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83 missionaries, chaplains commissioned

O’FALLON, Ill. (BP)–In its first-ever missionary commissioning in Illinois, the North American Mission Board commissioned 83 new missionaries and SBC-endorsed chaplains during Sunday morning services May 20 at First Baptist Church in O’Fallon.

The commissioned missionaries and chaplains represent ministries in 25 states, two Canadian provinces and Puerto Rico. Following a processional including the flags of each of the states, provinces or territories, the missionaries were introduced and gave the congregation of hundreds a brief description of their new assignments.

Doug Munton, senior pastor at the O’Fallon church, which draws some 1,700 people to its three weekly services, said the commissioning service “gives members a face to missions.”

“Instead of just knowing there are missionaries out there, this allows us to meet the missionaries, see what they do and hear their stories. It makes it far more personal and real,” said Munton, who has led the church for 12 years. He also has served seven years as a trustee of the North American Mission Board.

Roy Fish, NAMB’s “ambassador-at-large” who served as interim president until the election of Geoffrey Hammond, delivered the commissioning address. He told the missionaries and chaplains that “there comes a time in a man’s or woman’s life when you can no longer just sit there and do nothing.”

Using Ezekiel 37 as his text, Fish described how God took Ezekiel into a valley of dry bones but brought the bones back to life by “allowing breath into them,” restoring the bones by His spirit with skin, tendons and flesh.

“God has planted this church here in O’Fallon to bring the dead back to life,” Fish said. “God has called these missionaries to bring the dead back to life….

“Take a look at the dead around us,” Fish continued. “They might not be dry bones in a valley. But they are bodies walking, they have mouths that talk, eyes that see, ears that hear, but they are dead -– cut off from the life of God. The Bible calls it ‘being dead in trespasses and sin.'”

Fish challenged the missionaries, chaplains and church members to be part of bringing the spiritually dead to life.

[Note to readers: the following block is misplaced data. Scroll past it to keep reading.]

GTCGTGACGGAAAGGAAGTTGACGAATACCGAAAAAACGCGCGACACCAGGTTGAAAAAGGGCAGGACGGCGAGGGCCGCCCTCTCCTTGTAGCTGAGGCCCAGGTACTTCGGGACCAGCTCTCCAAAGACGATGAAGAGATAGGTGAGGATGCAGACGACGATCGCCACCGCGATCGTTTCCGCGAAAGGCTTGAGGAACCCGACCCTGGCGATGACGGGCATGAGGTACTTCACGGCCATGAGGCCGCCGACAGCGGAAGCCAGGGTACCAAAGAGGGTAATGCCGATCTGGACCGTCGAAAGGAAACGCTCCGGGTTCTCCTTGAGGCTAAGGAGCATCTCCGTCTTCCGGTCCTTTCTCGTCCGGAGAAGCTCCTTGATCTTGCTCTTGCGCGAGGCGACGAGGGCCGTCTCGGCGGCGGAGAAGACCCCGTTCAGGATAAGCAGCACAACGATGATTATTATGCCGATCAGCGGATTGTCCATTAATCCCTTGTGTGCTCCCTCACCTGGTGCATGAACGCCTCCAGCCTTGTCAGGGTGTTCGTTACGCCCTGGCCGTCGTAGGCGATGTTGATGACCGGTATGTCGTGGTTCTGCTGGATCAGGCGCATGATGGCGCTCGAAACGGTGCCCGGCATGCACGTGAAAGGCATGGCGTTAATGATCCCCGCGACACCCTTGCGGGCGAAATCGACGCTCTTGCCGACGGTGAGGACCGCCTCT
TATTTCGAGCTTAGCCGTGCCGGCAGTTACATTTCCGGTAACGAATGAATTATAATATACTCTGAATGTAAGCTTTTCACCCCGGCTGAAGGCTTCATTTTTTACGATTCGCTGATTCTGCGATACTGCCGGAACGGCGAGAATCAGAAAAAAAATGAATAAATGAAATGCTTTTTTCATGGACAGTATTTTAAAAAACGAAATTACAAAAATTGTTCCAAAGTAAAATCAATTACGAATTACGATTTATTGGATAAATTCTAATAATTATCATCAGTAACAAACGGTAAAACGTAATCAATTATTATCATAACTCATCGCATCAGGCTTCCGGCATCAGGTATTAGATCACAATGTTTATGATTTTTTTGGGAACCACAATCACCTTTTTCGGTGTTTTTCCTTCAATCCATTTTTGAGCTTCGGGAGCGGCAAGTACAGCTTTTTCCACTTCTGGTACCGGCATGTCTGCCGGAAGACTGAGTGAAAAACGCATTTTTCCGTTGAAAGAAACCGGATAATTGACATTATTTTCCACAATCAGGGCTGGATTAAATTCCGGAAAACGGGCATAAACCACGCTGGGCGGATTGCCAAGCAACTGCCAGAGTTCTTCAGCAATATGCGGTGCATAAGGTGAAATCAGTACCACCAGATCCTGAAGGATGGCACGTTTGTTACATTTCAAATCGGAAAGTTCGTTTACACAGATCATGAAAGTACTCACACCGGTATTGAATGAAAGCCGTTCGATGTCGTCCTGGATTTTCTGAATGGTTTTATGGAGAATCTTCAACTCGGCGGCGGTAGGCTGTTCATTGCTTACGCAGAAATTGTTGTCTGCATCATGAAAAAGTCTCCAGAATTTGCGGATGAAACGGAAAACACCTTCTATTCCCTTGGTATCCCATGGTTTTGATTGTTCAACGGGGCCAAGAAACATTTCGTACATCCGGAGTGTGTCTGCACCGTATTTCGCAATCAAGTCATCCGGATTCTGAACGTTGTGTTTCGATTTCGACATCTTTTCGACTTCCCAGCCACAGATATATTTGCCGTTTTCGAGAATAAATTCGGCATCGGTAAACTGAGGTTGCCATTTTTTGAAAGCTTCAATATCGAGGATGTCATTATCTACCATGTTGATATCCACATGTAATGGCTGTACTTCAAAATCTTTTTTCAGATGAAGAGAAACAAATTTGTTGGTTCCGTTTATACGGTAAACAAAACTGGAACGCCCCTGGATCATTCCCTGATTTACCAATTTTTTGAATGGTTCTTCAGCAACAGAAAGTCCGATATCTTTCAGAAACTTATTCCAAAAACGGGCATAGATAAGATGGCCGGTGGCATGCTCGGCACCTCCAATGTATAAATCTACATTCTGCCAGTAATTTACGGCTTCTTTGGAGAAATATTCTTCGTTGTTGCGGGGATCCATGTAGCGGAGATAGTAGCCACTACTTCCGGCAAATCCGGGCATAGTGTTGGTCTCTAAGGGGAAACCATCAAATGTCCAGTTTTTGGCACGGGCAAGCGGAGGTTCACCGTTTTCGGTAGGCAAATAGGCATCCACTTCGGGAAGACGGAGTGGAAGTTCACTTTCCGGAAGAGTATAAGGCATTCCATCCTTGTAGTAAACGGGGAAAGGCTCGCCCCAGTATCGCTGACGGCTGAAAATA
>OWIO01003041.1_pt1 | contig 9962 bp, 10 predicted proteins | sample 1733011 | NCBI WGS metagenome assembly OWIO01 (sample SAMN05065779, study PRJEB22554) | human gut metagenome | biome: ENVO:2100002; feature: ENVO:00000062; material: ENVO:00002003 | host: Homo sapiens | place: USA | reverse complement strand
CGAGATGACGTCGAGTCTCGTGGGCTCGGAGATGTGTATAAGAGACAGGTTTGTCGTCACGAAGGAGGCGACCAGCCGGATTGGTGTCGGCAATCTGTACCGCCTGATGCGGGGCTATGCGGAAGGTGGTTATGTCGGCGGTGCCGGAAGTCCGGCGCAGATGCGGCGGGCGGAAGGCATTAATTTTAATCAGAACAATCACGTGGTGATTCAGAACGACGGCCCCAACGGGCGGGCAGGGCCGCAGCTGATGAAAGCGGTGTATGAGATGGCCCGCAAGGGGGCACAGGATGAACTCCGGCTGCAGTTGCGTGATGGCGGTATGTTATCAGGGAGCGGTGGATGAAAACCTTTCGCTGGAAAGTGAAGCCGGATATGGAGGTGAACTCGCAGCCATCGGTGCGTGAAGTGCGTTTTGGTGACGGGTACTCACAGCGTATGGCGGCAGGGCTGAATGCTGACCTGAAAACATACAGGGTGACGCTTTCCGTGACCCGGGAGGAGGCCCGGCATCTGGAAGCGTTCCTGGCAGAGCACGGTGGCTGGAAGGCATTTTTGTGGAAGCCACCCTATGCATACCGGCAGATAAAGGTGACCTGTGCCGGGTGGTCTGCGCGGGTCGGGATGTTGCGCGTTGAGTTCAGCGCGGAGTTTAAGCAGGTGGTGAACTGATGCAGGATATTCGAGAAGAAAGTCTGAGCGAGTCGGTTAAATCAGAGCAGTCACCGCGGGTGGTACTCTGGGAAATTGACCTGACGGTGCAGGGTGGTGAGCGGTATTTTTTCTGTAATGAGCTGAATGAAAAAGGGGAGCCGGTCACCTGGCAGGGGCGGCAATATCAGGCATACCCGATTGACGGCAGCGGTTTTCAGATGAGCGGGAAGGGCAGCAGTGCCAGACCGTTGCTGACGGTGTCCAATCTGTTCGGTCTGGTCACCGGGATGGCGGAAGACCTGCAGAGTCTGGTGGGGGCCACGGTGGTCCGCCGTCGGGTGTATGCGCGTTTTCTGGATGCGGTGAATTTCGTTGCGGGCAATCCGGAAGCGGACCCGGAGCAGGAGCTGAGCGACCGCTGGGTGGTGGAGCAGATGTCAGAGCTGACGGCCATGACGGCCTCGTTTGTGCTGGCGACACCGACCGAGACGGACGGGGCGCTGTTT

“One of the remarkable things about God, He took a valley of dry bones and turned them into an army,” Fish said. “God can take those around us who are dead, breathe new life into them and bring them to the Savior and into the fullness of life.”

An evangelism professor at Southwestern Baptist Theological Seminary in Fort Worth, Texas, for more than 40 years, Fish said that during that time “I’ve discovered that we Southern Baptists, as God’s people, want to do outreach from our buildings. We’re not willing to identify with people out there who need us to come out where they are. We want them to come where we are.

“When Jesus was here, He didn’t put up posters saying, ‘Come down to the synagogue at Capernaum and hear Me preach.’ Jesus went out to where the people were. He rubbed shoulders with the needy, the hurting, the sick and the sorrowful. He told us, ‘Like my Father sent me, even so I’m sending you.'”

Among the 83 missionaries and chaplains commissioned were three military chaplains and their wives -– Scott and Christy Kennis, Herb and Katie Lemke and Kirk and Brandi Kay -– all of whom will soon leave for Fort Jackson, S.C., for basic training and then be assigned to a military base with possible deployment to Iraq.

Kennis, in his first Army chaplaincy assignment, will be ministering to soldiers in the 10th Mountain Division at Fort Drum in Watertown, N.Y.

When asked how he would communicate the love of Christ and God’s forgiveness to soldiers whose buddies may be killed by a roadside bomb or sniper’s bullet, Kennis — a native Alabamian who, along with wife Christy, will leave behind four small children — has a ready answer.

“You tell them about a wonderful God who can comfort them through all circumstances,” Kennis said. “He provides eternal comfort and peace.”

Chad Chomlack, who with wife his Anastasia was commissioned as a Mission Service Corps missionary, will minister to visiting athletes and spectators at the 2010 Winter Olympics in Whistler, Vancouver, Canada. They will serve through the Canadian Convention of Southern Baptists as resort missionaries.

“We’ll be local missionaries before and after the Olympics and will facilitate volunteers, serve as resident chaplains for the athletes and share the Gospel with people from throughout the world,” Chomlack, 34, said. “It will be a great global gathering of people. The world will be coming to us in Whistler.”

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  • Mickey Noah